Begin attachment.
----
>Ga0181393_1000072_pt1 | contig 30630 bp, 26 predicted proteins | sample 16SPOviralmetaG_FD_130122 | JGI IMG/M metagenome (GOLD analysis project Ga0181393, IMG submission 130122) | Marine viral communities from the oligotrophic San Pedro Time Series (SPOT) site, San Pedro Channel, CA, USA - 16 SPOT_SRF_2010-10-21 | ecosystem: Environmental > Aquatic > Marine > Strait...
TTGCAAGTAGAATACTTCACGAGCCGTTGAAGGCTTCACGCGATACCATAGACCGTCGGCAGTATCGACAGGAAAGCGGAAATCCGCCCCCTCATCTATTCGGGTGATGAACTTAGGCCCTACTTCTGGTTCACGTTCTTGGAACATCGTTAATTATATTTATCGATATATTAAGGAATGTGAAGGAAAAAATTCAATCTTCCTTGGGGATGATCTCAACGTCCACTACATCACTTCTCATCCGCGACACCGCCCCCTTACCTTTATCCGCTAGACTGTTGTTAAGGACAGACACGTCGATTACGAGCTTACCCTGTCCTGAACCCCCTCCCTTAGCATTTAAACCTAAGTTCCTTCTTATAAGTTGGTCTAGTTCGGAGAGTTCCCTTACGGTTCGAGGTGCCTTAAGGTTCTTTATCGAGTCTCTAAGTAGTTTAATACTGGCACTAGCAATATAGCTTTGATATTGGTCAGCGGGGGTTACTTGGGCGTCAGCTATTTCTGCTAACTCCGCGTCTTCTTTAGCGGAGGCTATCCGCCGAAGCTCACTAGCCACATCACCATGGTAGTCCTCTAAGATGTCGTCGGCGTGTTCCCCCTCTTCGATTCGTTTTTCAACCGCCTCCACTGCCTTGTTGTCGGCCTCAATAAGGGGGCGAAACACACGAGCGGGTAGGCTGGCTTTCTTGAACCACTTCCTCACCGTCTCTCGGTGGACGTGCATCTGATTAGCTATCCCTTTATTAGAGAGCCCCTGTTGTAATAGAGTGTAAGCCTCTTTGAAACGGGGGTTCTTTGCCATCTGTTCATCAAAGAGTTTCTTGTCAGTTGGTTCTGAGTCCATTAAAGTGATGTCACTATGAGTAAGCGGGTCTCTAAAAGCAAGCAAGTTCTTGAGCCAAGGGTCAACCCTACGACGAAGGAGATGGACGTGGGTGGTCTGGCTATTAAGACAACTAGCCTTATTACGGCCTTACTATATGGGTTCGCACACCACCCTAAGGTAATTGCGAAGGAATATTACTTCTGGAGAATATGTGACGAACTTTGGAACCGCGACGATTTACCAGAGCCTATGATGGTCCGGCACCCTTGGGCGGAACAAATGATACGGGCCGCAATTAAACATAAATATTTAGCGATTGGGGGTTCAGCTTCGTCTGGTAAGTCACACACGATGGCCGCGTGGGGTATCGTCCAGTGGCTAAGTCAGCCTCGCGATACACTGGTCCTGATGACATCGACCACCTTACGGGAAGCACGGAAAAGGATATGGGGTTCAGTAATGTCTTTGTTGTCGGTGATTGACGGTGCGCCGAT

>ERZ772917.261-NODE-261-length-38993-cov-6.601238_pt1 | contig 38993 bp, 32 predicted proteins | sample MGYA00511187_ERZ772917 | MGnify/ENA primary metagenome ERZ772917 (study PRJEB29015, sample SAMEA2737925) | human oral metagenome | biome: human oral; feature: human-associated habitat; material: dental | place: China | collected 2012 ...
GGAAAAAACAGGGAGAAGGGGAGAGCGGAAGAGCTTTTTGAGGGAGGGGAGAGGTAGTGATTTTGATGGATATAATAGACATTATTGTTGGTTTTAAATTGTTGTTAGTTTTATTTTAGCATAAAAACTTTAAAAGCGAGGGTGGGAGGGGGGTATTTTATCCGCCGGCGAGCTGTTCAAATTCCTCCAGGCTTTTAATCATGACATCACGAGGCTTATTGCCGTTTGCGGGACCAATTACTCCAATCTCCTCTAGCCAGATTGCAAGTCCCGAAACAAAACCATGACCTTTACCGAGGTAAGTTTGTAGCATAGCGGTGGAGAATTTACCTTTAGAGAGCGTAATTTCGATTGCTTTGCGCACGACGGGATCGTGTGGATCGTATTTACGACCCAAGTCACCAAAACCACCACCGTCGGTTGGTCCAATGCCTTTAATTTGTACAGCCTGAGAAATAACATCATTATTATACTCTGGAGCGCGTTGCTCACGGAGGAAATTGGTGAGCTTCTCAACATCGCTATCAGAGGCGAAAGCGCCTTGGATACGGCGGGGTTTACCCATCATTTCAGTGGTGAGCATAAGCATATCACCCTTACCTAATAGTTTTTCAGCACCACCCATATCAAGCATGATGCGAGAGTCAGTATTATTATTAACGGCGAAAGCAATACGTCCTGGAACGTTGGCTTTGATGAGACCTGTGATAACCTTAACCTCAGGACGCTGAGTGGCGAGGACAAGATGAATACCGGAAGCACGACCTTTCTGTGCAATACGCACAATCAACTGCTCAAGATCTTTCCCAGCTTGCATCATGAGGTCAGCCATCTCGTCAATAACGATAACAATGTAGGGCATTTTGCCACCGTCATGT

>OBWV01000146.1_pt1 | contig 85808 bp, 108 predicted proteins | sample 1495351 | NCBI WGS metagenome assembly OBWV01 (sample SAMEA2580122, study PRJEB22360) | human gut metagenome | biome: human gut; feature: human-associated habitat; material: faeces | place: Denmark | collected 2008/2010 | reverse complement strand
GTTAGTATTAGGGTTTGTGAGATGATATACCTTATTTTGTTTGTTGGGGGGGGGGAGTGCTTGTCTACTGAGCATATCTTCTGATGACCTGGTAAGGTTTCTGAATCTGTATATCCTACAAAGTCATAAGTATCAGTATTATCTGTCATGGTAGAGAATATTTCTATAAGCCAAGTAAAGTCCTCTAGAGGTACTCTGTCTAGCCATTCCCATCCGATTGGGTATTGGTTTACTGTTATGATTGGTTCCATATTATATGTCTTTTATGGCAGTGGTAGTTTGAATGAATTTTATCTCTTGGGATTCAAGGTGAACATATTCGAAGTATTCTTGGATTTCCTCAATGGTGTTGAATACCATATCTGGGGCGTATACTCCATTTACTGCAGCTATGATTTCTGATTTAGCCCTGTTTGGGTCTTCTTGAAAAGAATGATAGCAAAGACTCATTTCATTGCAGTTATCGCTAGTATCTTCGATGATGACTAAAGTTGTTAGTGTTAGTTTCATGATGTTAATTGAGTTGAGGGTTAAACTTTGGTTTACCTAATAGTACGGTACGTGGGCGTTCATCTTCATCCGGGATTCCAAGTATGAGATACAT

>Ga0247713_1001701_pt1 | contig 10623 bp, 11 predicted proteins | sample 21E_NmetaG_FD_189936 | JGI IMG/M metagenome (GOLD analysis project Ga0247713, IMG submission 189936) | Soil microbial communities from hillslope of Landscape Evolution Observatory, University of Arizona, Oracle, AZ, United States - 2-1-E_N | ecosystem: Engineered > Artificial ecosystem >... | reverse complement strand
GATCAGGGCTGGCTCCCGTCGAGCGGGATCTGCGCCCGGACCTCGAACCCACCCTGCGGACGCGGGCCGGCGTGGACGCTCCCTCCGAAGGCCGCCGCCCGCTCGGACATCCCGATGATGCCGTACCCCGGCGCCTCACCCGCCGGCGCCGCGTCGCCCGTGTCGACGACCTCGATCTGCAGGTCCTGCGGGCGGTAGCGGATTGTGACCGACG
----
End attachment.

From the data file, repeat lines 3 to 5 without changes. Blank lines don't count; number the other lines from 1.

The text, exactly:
>ERZ772917.261-NODE-261-length-38993-cov-6.601238_pt1 | contig 38993 bp, 32 predicted proteins | sample MGYA00511187_ERZ772917 | MGnify/ENA primary metagenome ERZ772917 (study PRJEB29015, sample SAMEA2737925) | human oral metagenome | biome: human oral; feature: human-associated habitat; material: dental | place: China | collected 2012 ...
GGAAAAAACAGGGAGAAGGGGAGAGCGGAAGAGCTTTTTGAGGGAGGGGAGAGGTAGTGATTTTGATGGATATAATAGACATTATTGTTGGTTTTAAATTGTTGTTAGTTTTATTTTAGCATAAAAACTTTAAAAGCGAGGGTGGGAGGGGGGTATTTTATCCGCCGGCGAGCTGTTCAAATTCCTCCAGGCTTTTAATCATGACATCACGAGGCTTATTGCCGTTTGCGGGACCAATTACTCCAATCTCCTCTAGCCAGATTGCAAGTCCCGAAACAAAACCATGACCTTTACCGAGGTAAGTTTGTAGCATAGCGGTGGAGAATTTACCTTTAGAGAGCGTAATTTCGATTGCTTTGCGCACGACGGGATCGTGTGGATCGTATTTACGACCCAAGTCACCAAAACCACCACCGTCGGTTGGTCCAATGCCTTTAATTTGTACAGCCTGAGAAATAACATCATTATTATACTCTGGAGCGCGTTGCTCACGGAGGAAATTGGTGAGCTTCTCAACATCGCTATCAGAGGCGAAAGCGCCTTGGATACGGCGGGGTTTACCCATCATTTCAGTGGTGAGCATAAGCATATCACCCTTACCTAATAGTTTTTCAGCACCACCCATATCAAGCATGATGCGAGAGTCAGTATTATTATTAACGGCGAAAGCAATACGTCCTGGAACGTTGGCTTTGATGAGACCTGTGATAACCTTAACCTCAGGACGCTGAGTGGCGAGGACAAGATGAATACCGGAAGCACGACCTTTCTGTGCAATACGCACAATCAACTGCTCAAGATCTTTCCCAGCTTGCATCATGAGGTCAGCCATCTCGTCAATAACGATAACAATGTAGGGCATTTTGCCACCGTCATGT

>OBWV01000146.1_pt1 | contig 85808 bp, 108 predicted proteins | sample 1495351 | NCBI WGS metagenome assembly OBWV01 (sample SAMEA2580122, study PRJEB22360) | human gut metagenome | biome: human gut; feature: human-associated habitat; material: faeces | place: Denmark | collected 2008/2010 | reverse complement strand